Ministry of Education provides counselling for grieving parents
Coming to terms with the loss of loved ones is a difficult experience for many persons to deal with. However, the Ministry of Education took the initiative to assist a group of parents from the Laventille/Morvant area to overcome their grief by providing counselling for them. The parents all come from the Laventille/Morvant areas which also contains schools that are part of the Ministry of Education’s Laventille/Morvant Schools Improvement Project (LMSIP). Some of them also tragically lost their children who attended schools in the LMSIP. Student Support Services Division officials from the Ministry of Education also helped to organise and provide support for the event.
The intervention and counselling took the form of a retreat to the Jammev Beach Resort in Toco on Thursday 11th April, 2019, where approximately forty (40) parents were advised by Grief and Trauma Counsellor Rodwyn Fanfare on various psychological steps they can take to alleviate their unhappiness. Mr. Fanfare added that while grieving is a painful process, he nevertheless advised theparents to allow it to continue to its natural end.
He urged them to feed their spirits with positive and happy thoughts whenever they feel they are being overwhelmed with sadness and when they cannot cope anymore with the loss of their loved ones. "Think of happy memories to help you to overcome the sad thoughts.”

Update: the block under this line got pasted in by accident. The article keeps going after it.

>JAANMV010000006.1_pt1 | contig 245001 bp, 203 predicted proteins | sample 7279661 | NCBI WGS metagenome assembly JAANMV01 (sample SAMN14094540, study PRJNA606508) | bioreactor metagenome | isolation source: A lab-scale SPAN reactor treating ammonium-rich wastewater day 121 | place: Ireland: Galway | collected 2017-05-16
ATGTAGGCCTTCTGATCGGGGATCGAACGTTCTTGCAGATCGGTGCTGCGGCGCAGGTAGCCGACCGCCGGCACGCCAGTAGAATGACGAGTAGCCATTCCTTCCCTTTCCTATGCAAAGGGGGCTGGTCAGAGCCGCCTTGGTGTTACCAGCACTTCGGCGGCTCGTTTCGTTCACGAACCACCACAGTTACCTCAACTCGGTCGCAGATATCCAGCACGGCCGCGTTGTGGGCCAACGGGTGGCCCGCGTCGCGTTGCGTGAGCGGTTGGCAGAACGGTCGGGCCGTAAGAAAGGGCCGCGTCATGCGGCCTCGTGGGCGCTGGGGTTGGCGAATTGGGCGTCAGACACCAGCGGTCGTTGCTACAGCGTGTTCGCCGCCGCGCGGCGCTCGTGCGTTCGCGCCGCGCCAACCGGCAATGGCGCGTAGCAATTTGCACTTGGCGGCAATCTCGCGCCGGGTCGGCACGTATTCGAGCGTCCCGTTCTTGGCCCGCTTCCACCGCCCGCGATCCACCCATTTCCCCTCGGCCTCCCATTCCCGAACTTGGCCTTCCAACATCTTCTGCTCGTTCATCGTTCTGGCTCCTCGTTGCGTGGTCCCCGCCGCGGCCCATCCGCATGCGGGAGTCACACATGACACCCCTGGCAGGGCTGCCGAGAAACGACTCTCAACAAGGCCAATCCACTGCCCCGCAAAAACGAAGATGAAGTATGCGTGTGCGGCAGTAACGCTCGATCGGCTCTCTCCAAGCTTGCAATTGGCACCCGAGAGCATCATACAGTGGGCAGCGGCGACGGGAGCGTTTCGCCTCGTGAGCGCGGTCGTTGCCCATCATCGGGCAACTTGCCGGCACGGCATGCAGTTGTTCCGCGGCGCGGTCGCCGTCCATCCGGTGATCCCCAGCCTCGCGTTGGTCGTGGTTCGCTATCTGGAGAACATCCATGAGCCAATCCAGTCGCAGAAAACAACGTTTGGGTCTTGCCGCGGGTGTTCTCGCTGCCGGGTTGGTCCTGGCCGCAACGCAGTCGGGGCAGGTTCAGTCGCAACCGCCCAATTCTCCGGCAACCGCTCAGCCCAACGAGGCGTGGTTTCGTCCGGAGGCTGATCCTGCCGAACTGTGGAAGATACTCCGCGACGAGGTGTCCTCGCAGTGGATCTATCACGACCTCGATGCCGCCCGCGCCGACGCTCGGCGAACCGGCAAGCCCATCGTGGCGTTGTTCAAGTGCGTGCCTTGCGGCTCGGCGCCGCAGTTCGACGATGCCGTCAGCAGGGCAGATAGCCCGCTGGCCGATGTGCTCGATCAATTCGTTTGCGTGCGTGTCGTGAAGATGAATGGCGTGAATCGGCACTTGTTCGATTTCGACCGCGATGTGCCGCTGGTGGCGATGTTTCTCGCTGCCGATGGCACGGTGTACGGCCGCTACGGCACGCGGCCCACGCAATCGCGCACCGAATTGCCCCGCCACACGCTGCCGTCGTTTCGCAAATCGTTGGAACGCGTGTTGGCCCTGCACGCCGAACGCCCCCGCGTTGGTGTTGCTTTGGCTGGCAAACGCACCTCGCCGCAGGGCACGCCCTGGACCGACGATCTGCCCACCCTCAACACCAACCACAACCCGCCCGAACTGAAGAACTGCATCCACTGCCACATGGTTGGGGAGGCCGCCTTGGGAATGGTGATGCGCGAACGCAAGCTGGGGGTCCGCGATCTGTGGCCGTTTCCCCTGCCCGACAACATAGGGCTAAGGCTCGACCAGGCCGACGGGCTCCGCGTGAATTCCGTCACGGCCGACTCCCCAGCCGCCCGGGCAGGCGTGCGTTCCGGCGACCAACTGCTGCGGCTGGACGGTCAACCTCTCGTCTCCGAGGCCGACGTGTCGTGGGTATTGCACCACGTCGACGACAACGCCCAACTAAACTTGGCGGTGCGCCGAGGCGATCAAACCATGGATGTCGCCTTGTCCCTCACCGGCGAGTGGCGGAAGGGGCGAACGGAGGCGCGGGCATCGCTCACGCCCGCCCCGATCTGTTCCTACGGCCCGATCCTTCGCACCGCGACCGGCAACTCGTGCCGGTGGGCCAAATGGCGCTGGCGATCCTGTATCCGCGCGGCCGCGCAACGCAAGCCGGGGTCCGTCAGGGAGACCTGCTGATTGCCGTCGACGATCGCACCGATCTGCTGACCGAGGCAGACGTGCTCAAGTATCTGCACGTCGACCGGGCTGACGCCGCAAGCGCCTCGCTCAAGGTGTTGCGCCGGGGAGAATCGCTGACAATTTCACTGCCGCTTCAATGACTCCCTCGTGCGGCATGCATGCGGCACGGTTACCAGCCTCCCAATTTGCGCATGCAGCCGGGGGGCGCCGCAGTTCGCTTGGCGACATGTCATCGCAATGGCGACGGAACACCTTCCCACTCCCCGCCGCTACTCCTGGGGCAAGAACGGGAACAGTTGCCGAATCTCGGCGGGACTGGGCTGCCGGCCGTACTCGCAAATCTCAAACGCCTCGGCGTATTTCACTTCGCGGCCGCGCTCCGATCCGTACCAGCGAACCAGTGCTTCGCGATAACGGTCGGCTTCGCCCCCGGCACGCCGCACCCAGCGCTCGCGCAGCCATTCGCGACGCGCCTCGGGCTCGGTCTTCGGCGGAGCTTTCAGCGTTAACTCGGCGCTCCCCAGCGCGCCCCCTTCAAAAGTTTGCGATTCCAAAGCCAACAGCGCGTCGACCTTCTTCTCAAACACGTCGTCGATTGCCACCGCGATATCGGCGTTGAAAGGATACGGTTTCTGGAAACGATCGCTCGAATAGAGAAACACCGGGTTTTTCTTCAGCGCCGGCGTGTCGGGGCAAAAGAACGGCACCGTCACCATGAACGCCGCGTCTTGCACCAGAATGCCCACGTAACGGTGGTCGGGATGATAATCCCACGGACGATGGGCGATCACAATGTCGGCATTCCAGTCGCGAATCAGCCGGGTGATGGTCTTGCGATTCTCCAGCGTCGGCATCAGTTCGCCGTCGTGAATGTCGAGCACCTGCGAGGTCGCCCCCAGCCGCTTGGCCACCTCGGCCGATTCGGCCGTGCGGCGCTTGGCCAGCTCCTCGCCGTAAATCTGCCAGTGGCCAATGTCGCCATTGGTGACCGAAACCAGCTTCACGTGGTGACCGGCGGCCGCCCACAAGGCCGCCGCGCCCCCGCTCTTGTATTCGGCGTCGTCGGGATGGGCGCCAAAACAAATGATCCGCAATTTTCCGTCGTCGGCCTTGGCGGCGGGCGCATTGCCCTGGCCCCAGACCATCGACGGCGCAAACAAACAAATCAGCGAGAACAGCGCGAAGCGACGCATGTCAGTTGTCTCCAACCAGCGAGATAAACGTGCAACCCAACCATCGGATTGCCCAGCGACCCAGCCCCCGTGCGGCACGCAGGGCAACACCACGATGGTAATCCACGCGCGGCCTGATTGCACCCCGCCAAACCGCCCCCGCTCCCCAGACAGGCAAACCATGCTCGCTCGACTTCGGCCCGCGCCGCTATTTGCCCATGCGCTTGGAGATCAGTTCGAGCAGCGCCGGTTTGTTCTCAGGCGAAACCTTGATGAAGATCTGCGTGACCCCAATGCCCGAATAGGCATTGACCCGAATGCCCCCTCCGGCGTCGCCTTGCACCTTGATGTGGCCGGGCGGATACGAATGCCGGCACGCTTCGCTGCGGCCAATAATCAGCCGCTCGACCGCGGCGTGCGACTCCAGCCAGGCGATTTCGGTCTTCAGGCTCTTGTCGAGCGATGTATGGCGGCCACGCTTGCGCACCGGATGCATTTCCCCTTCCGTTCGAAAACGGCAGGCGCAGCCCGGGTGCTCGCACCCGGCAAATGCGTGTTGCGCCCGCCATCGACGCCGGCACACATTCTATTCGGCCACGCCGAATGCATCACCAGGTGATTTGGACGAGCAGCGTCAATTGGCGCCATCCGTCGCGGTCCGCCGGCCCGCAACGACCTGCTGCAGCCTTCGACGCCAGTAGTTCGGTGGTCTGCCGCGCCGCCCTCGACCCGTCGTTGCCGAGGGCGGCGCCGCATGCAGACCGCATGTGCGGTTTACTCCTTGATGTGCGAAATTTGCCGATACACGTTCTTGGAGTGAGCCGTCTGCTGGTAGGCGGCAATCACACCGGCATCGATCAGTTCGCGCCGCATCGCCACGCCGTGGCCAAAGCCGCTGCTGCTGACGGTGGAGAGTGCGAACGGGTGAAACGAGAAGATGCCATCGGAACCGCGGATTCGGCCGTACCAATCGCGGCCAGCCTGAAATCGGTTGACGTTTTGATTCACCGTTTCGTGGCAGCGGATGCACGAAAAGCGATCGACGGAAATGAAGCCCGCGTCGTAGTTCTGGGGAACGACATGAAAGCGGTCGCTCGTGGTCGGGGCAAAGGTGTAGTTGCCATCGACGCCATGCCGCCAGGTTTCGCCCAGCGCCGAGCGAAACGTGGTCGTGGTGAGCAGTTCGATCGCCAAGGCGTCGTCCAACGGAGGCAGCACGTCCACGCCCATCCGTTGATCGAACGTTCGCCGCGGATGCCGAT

He advised them to avoid negative persons because they are capable of destroying their spirits. “Your spirit if a sacred place, it is your life force and that is why it is important to be careful with the kind of company you keep,” he said.
Mr. Fanfare told the participants that while they are unable to stop tragic things from happening in their lives, they could spiritually shield their spirits against negative forces. The Serenity Prayer, he noted, is another method they can use to bring some peace of mind to their inner beings as part of the long-term healing process.The counsellor said there are cases where grieving persons are so traumatized that they afraid to even get out of their beds, so he recommended a mind exercise called Five, Four, Three, Two, One. He said this a mental exercise designed to help them to quickly get up and start moving and doing productive things to keep their minds gainfully occupied.
He also urged the traumatized parents to recognise that they can change their lives for the better and recommended they develop daily rituals to put their minds into a state of hope, which will help them to triumph over their adversities.